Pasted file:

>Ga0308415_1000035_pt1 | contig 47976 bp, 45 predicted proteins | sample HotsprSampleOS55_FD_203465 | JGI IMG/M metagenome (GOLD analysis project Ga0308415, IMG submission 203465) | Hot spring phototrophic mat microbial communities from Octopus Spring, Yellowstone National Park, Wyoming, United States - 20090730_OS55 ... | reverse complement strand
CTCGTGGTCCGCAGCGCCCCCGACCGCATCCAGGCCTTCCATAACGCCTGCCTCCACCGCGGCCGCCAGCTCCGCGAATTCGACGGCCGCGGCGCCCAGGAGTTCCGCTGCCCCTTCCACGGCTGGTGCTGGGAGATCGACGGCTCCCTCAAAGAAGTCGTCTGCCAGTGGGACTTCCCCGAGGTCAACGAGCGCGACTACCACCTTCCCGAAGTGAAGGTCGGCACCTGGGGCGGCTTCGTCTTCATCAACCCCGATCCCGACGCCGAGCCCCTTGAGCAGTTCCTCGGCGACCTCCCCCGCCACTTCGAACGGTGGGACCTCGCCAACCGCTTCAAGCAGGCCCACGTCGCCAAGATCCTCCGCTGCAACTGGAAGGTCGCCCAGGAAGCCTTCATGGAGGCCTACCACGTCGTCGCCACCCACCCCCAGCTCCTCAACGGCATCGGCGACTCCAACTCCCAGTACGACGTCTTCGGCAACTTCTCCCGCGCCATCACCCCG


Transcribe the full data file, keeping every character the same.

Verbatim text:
>Ga0308415_1000035_pt1 | contig 47976 bp, 45 predicted proteins | sample HotsprSampleOS55_FD_203465 | JGI IMG/M metagenome (GOLD analysis project Ga0308415, IMG submission 203465) | Hot spring phototrophic mat microbial communities from Octopus Spring, Yellowstone National Park, Wyoming, United States - 20090730_OS55 ... | reverse complement strand
CTCGTGGTCCGCAGCGCCCCCGACCGCATCCAGGCCTTCCATAACGCCTGCCTCCACCGCGGCCGCCAGCTCCGCGAATTCGACGGCCGCGGCGCCCAGGAGTTCCGCTGCCCCTTCCACGGCTGGTGCTGGGAGATCGACGGCTCCCTCAAAGAAGTCGTCTGCCAGTGGGACTTCCCCGAGGTCAACGAGCGCGACTACCACCTTCCCGAAGTGAAGGTCGGCACCTGGGGCGGCTTCGTCTTCATCAACCCCGATCCCGACGCCGAGCCCCTTGAGCAGTTCCTCGGCGACCTCCCCCGCCACTTCGAACGGTGGGACCTCGCCAACCGCTTCAAGCAGGCCCACGTCGCCAAGATCCTCCGCTGCAACTGGAAGGTCGCCCAGGAAGCCTTCATGGAGGCCTACCACGTCGTCGCCACCCACCCCCAGCTCCTCAACGGCATCGGCGACTCCAACTCCCAGTACGACGTCTTCGGCAACTTCTCCCGCGCCATCACCCCG